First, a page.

D.B. MacDonald died on 23 December 1944. His death was recorded in the Charlottetown Guardian on 27 December 1944. It read:
The sudden death of the well-known and highly esteemed Mr. D.B. Macdonald will occasion sorrow in hundreds of homes throughout the Province, for he was known from North Cape to East Point. An enthusiastic member of both the Caledonian Club and St. Andrew’s Society for his fine manly figure in plaid and bonnet for many, many years was a feature of St. Andrew Night dinner’s when he proudly bore aloft, preceded by two pipers, the glorious Haggis. Of three sons, two enlisted, one making the supreme sacrifice, while the third is head of an essential war plant.
1891 Census of Canada. Year: 1891; Census Place: Lot 25, Prince, Prince Edward Island, Canada; Roll: T-6383; Family No: 110
1901 Census of Canada. Year: 1901; Census Place: Lot (Township/Canton) 25, Prince (East/est), Prince Edward Island; Page: 3; Family No: 29
1911 Census of Canada. Year. 1911; Census Place: 41 - Lot 25, Prince, Prince Edward Island; Page: 6; Family No: 54
1921 Census of Canada. Reference Number: RG 31; Folder Number: 104; Census Place: North Bedeque, Prince, Prince Edward Island; Page Number: 7
Canada Veterans Hall of Valour: Joseph Alban MacDonald. Accessed 15 May 2020. http://www.canadaveteranshallofvalour.com/MacdonaldJA.htm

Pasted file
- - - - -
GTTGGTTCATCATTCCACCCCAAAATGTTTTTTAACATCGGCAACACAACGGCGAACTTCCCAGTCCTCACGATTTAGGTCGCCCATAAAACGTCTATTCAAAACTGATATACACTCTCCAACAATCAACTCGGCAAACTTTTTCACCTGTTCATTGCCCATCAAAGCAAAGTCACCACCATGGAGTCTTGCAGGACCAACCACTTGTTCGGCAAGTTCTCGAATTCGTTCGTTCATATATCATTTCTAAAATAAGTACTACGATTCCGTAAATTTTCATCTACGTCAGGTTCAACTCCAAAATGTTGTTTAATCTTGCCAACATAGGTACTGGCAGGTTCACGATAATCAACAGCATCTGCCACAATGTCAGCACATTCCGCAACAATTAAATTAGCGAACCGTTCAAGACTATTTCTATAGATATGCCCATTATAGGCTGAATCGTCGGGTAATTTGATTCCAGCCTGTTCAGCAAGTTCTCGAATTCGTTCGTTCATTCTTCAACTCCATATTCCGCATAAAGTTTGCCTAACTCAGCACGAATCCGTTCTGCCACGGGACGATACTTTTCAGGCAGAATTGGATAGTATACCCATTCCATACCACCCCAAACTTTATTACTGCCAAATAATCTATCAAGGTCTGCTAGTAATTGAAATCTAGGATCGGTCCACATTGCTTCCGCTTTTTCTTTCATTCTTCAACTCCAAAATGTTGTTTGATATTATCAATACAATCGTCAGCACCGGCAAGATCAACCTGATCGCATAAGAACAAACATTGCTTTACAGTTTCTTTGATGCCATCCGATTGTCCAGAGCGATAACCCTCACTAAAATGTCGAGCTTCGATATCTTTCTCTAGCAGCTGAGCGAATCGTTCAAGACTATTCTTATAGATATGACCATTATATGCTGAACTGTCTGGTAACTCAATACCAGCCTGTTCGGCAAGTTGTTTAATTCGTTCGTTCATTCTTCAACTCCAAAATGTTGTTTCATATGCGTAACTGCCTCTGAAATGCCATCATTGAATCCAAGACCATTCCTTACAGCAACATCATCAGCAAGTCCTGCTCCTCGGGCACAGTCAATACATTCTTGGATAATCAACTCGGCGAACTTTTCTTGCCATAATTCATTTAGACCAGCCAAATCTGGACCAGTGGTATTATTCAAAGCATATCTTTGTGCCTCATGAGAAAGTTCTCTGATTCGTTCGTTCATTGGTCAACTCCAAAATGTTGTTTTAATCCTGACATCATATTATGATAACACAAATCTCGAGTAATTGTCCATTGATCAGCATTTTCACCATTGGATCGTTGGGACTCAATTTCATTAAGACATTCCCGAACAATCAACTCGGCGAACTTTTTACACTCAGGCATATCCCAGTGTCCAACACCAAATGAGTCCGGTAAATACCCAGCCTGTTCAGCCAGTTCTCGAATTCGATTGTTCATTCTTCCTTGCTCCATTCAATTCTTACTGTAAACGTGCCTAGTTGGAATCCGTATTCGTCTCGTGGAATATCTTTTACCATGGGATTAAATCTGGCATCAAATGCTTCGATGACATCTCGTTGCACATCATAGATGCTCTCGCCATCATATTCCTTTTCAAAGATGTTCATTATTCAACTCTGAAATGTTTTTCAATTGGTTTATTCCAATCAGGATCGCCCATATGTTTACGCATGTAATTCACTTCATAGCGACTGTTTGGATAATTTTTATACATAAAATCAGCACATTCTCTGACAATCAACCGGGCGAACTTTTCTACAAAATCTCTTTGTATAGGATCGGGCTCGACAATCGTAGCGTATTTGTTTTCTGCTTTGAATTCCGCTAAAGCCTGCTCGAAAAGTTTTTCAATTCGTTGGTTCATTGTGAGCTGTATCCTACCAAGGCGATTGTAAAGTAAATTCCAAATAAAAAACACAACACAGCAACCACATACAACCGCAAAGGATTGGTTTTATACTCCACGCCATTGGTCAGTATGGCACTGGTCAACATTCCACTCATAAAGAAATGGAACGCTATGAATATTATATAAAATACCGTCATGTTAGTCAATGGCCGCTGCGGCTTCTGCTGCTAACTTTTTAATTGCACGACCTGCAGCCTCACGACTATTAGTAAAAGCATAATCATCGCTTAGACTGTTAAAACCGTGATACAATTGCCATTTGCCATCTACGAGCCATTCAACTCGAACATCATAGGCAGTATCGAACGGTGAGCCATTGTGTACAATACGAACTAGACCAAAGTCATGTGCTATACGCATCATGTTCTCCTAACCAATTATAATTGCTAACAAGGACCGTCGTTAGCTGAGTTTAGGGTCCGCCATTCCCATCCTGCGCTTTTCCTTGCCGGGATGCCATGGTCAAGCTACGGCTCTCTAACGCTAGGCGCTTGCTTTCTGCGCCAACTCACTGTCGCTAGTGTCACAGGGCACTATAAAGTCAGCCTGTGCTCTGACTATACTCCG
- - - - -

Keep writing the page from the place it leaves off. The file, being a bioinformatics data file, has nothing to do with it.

Commonwealth War Graves Commission; Author: Peter Singlehurst; Series Title: British Commonwealth War Graves Registers, 1914-1918; Archive Name: London, United Kingdom
Death Announcement of D.B. MacDonald. Charlottetown Guardian, 27 December 1944, page 4.
Find-A-Grave: Angus MacDonald. Accessed 15 May 2020. https://www.findagrave.com/memorial/206029489/angus-macdonaldmemorial/206029489/angus-macdonald
“Learn Son is Buried in England”, Charlottetown Guardian, 21 August 1942, page 9.
Marriage Record: Institut Généalogique Drouin; Montreal, Quebec, Canada; Drouin Collection; Author: Gabriel Drouin, comp
PEI Exhibition. Charlottetown Guardian, 17 August 1942, page 3.
Service Files of the Second World War, for Donald Charles MacDonald. Library and Archives Canada; Ottawa, Canada; Service Files of the Second World War - War Dead, 1939-1947; Series: RG 24; Volume: 28058